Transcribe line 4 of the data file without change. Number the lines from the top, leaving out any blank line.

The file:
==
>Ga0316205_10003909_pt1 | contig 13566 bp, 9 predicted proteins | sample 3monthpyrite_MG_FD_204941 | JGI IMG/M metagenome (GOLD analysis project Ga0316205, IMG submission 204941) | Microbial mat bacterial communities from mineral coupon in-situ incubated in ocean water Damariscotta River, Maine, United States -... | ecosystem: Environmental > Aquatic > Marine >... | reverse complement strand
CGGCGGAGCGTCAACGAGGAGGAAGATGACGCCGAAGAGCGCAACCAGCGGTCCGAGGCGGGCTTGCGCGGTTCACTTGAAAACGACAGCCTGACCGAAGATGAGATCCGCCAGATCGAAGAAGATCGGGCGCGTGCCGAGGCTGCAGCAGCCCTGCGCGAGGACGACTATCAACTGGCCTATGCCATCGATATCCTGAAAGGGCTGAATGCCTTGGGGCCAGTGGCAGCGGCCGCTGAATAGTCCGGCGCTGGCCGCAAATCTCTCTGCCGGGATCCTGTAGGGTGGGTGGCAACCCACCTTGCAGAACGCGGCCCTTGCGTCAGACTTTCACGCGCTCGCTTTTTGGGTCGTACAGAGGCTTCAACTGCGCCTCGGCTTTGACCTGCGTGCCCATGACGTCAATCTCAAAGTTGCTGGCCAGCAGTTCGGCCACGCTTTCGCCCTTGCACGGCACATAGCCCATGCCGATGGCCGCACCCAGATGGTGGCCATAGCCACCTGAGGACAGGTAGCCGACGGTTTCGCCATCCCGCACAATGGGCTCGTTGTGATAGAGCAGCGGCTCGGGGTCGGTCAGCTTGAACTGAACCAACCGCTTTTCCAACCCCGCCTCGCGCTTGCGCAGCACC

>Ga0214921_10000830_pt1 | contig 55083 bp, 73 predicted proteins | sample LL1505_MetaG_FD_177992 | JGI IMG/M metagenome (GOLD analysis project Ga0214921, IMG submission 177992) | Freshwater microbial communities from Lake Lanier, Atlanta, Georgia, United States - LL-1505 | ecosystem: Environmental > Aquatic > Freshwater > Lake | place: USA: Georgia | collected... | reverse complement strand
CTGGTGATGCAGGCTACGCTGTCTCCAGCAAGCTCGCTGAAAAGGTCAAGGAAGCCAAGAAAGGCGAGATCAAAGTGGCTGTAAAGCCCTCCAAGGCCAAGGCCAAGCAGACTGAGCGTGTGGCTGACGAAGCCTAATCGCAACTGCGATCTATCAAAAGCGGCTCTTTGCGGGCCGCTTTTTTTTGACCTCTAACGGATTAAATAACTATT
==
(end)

CTGGTGATGCAGGCTACGCTGTCTCCAGCAAGCTCGCTGAAAAGGTCAAGGAAGCCAAGAAAGGCGAGATCAAAGTGGCTGTAAAGCCCTCCAAGGCCAAGGCCAAGCAGACTGAGCGTGTGGCTGACGAAGCCTAATCGCAACTGCGATCTATCAAAAGCGGCTCTTTGCGGGCCGCTTTTTTTTGACCTCTAACGGATTAAATAACTATT